controllers more effective. A Control Desk experiment layout for controlling an
induction motor with DTC-SVM control methods is shown in Fig. 6.5.

Fig. 6.4. Control Desk experiment layout

Control Desk package consists of the following modules:
The Experiment Management - assures a consistent data management controlling
all the data relevant for an experiment. The experiment can be loaded as a
complete set of data with a single operation. The content of the experiment can
be defined by the user.
The Hardware Management - allows you to configure the dSPACE hardware and
to handle real-time applications with a graphical user interface.
The Instrumentation Kits - offer a variety of virtual instruments to build and
configure virtual instrument panels according to your special needs.
6. Configuration of the Developed IM Drive Based on DTC-SVM
118
Using data acquisition instruments you can capture data from the model running on
the real-time hardware. Changing parameter values is performed by operating input
instruments. The integrated Parameter Editor allows you to read the current parameter
values from the hardware and to change a parameter set in one step.

6.4. Drive Based on TMS320LF2406
DTC-SVM control algorithm was implemented in the drive based on microcontroller
TMS320LF2406. Setup consists of 18 kVA IGBT inverter and 15 kW induction motor.
The view of inverter is shown in Fig. 6.5. In this picture main control board of the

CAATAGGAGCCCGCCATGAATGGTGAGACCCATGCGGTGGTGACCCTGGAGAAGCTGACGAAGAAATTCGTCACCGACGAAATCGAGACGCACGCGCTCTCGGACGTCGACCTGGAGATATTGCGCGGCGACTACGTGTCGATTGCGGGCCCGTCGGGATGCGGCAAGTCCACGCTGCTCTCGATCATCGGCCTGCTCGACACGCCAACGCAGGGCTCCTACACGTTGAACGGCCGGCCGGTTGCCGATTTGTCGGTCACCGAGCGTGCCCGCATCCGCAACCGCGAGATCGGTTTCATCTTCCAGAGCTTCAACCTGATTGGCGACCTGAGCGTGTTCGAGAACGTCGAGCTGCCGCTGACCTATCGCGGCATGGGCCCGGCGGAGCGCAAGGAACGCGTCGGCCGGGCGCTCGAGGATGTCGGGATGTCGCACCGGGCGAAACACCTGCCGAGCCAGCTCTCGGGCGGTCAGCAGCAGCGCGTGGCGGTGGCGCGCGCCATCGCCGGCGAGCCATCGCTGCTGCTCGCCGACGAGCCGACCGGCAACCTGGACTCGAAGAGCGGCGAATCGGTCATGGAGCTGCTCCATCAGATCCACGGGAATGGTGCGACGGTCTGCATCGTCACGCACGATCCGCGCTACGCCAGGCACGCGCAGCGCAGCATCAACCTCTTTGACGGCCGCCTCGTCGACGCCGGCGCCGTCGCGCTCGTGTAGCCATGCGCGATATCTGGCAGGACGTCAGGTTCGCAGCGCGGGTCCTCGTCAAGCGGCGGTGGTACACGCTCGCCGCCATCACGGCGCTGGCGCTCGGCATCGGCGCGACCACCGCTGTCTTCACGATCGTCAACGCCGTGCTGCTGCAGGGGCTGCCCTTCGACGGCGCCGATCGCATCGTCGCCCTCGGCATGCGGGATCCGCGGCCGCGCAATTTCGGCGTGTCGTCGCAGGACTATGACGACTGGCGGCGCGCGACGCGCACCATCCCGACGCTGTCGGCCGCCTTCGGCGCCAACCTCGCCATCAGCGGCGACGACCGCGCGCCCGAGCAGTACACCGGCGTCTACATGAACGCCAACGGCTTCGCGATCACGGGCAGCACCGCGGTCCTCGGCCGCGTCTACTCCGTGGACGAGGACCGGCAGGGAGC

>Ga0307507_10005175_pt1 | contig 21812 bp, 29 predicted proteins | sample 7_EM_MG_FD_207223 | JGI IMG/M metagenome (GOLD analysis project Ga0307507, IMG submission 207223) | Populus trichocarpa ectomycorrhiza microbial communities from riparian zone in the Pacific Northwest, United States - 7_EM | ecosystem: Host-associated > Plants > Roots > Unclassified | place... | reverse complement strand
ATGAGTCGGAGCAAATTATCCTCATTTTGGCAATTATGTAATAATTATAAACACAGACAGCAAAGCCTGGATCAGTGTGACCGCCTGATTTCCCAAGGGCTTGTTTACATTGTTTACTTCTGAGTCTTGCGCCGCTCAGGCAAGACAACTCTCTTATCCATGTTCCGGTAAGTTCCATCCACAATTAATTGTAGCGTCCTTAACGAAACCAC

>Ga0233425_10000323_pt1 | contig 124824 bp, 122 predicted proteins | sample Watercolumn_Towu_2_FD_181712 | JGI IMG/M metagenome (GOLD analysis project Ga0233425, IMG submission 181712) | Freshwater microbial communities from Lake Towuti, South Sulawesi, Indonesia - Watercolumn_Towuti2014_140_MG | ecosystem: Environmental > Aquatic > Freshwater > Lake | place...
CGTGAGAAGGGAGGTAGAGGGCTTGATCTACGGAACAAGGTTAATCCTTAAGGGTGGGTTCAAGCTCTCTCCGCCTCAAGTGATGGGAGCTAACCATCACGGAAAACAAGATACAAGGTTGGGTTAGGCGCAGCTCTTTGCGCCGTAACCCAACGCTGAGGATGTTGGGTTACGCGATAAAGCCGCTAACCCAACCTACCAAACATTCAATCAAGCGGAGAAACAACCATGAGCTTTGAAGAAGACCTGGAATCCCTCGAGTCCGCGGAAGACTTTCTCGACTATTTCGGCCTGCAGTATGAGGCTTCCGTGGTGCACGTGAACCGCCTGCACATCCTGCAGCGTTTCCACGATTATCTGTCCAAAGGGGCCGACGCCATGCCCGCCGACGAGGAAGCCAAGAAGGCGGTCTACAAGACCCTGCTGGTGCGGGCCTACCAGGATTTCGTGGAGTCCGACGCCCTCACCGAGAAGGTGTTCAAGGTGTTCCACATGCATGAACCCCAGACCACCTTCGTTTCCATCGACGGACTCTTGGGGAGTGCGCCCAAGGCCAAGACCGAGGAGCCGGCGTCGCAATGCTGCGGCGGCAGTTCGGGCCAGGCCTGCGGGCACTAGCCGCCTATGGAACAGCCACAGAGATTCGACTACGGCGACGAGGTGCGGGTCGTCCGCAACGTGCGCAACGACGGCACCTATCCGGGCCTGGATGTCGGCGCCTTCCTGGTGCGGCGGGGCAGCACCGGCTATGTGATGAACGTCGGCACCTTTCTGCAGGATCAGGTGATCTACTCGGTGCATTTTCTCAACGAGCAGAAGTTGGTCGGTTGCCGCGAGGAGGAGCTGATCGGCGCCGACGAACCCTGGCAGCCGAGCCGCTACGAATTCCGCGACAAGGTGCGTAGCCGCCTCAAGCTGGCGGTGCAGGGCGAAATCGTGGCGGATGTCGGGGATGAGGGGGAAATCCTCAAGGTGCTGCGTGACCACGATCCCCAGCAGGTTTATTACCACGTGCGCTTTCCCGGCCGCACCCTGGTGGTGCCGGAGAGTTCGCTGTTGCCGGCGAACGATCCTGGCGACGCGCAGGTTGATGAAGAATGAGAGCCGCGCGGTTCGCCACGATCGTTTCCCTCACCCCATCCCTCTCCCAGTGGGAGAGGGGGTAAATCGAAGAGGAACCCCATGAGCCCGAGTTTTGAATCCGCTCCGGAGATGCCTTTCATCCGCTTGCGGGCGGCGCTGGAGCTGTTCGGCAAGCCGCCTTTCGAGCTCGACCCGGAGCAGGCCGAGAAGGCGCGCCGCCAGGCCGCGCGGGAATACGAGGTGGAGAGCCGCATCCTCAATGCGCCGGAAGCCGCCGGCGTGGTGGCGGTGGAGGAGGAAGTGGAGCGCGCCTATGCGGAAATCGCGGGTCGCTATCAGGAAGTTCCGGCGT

inverter with microprocessor module can be seen.

Fig. 6.5. 18 kVA inverter controlled by TMS320FL2406 processor

6.4. Drive Based on TMS320LF2406
119
The motor set (Fig. 6.6), which was used in tests consists of 15 kW induction motor
and 22 kW DC motor. The induction motor data are given in appendix A.3. The DC
motor works as a load and it is supply from the controlled rectifier.

Fig. 6.6. Motor set. From the left 22 kW DC motor and 15 kW IM motor.

Fig. 6.7. TMS320LF2406 microprocessor board

6. Configuration of the Developed IM Drive Based on DTC-SVM
120
The microprocessor board shown in the Fig. 6.7 was used to control the inverter. The
sizes of the processor module are 53x56mm. This board contains microcontroller
TMS320LF2406 and required equipment. The communication with main inverter board
by three connectors (2x20pins and 1x26pins) is provided.